Fortunately, the events of last year brought a near universal recognition of that fact. The International Civil Aviation Organization is the focus of the general readiness to deal with the problem of air piracy. With the United States playing an active role, a new treaty was drawn up and signed at a conference called by ICAO which met at The Hague at the end of the year. It recognizes aircraft hijacking as a crime, whatever the motives behind it, and ensures that hijackers will be subject to prosecution or extradition if apprehended on the territory of contracting states. I will submit this convention to the Senate shortly, and I hope the United States will be among the first to ratify it. Once that has been done, we intend to exert every effort to ensure the widest possible international acceptance of this convention, for we consider it a significant step forward.

However, we think that additional action is necessary. It should include international agreement to suspend air services to countnes which refuse to cooperate in the release of hijacked aircraft and the punishment of hijackers. An agreement should cover other acts of interference with civil aircraft, such as sabotage. We intend to be vigorous in pursuing such agreements.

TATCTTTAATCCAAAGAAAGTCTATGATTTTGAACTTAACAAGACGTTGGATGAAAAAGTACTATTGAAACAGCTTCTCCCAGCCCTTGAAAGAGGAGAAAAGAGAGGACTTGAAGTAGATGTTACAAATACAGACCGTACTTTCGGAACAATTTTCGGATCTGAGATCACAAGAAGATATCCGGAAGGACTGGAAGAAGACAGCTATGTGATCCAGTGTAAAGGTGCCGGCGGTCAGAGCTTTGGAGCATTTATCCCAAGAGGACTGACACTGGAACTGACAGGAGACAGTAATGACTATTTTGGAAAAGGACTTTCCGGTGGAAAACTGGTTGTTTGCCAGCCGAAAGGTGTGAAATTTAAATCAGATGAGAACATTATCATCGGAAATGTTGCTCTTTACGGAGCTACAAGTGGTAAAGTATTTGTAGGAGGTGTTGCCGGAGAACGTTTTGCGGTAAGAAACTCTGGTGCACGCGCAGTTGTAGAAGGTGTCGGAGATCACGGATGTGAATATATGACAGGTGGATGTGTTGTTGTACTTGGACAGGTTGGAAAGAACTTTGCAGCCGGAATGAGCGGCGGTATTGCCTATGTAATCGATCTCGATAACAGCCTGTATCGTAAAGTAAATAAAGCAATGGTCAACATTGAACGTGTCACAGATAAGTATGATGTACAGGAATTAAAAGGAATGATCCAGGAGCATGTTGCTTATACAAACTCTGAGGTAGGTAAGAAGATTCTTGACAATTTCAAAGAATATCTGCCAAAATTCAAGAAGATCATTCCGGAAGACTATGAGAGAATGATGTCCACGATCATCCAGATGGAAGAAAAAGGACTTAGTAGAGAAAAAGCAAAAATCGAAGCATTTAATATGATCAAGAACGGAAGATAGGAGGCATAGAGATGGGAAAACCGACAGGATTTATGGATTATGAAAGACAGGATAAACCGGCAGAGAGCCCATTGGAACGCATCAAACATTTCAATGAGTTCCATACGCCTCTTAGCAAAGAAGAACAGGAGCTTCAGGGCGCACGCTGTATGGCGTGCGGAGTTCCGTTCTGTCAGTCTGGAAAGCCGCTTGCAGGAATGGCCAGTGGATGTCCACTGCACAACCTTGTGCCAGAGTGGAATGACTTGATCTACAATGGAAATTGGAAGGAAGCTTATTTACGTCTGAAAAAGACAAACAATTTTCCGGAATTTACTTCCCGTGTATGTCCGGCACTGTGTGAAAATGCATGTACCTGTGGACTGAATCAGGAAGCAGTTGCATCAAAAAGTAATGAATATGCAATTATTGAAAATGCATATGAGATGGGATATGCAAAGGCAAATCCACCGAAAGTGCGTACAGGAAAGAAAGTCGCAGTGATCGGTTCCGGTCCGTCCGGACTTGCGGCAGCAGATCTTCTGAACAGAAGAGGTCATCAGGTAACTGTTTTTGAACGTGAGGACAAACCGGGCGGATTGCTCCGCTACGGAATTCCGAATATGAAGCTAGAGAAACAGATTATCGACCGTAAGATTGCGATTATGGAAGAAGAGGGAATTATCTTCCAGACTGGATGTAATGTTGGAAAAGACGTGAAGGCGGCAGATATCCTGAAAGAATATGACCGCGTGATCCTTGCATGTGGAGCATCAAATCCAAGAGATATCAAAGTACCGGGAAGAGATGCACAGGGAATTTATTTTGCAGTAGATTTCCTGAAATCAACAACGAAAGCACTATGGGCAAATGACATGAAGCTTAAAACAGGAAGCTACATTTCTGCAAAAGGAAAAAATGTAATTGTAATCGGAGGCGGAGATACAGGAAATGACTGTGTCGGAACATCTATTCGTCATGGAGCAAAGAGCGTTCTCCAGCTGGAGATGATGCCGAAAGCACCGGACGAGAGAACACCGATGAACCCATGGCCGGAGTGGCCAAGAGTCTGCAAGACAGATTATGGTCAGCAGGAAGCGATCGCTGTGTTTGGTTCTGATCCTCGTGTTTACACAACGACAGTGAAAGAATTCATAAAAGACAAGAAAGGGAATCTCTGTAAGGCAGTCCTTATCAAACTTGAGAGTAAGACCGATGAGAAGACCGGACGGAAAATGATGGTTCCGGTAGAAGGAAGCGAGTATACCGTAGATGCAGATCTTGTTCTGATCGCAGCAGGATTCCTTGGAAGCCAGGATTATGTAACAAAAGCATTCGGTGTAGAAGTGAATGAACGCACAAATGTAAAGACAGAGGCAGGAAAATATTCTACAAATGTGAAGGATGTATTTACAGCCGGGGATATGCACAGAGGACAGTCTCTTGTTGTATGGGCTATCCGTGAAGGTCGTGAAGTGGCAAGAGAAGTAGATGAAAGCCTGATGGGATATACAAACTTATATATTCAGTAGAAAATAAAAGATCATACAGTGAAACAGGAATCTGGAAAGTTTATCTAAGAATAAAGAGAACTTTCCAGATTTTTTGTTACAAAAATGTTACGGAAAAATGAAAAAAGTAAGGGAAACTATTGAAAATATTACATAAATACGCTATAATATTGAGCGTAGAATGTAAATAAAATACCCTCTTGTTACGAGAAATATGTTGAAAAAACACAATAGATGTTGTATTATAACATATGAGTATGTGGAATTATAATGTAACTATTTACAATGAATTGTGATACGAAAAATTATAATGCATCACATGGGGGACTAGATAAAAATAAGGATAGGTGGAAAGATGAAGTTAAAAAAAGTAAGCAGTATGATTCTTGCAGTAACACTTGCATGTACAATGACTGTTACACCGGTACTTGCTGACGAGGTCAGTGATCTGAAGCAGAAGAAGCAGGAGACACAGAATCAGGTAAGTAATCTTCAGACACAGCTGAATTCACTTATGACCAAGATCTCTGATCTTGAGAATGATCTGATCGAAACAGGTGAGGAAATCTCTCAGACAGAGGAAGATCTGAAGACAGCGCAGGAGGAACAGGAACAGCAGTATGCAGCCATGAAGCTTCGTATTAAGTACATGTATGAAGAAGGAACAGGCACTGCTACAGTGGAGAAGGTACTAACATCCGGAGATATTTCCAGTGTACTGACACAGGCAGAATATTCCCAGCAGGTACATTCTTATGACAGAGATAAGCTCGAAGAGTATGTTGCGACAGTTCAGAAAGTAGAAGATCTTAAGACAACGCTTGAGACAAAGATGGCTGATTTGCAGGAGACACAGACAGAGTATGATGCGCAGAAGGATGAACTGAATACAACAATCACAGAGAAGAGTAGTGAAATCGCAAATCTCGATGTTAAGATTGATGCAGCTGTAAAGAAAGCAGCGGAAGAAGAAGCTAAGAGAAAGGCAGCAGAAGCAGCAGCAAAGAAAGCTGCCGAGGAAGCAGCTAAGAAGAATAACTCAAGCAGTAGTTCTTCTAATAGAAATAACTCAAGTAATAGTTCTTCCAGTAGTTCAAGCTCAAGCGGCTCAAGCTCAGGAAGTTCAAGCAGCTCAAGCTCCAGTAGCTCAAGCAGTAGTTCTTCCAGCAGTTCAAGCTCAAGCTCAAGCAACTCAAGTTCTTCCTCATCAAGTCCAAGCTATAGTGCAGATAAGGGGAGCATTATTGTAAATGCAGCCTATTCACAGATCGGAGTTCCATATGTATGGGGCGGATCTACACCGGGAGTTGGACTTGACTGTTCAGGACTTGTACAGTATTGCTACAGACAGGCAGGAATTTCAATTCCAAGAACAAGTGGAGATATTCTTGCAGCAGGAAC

The Kidnapping of Diplomats.

Terrorist groups in several countries have now adopted the practice of kidnapping foreign officials and ransoming them for political and judicial concessions from their own government. Kidnapping is, of course, a crime in any nation, but in this particular form it is, in addition, a direct and serious challenge to the integrity of the machinery of international life. For its very purpose is to endanger the friendship between nations, and to use the international tension that results from such kidnappings to blackmail governments.

The international community needs to recognize this crime for what it is, an assault upon international amity and cooperation. We need an agreement between the nations of the world which will guarantee the punishment of those who commit such crimes, wherever they go and whatever motives they profess. As in the case of aircraft hijacking, we need to make certain that there is no profit in such a crime, and no sanctuary for those who commit it.

The Organization of American States has adopted a convention characterizing these acts as common crimes irrespective of motive and providing for the extradition or prosecution of the perpetrators of these offenses. This was a useful step in organizing the moral pressure of world disapproval and in acknowledging the general world interest in preventing such crimes. More is needed, however, and the United States will continue its efforts to build a firm international consensus on this matter.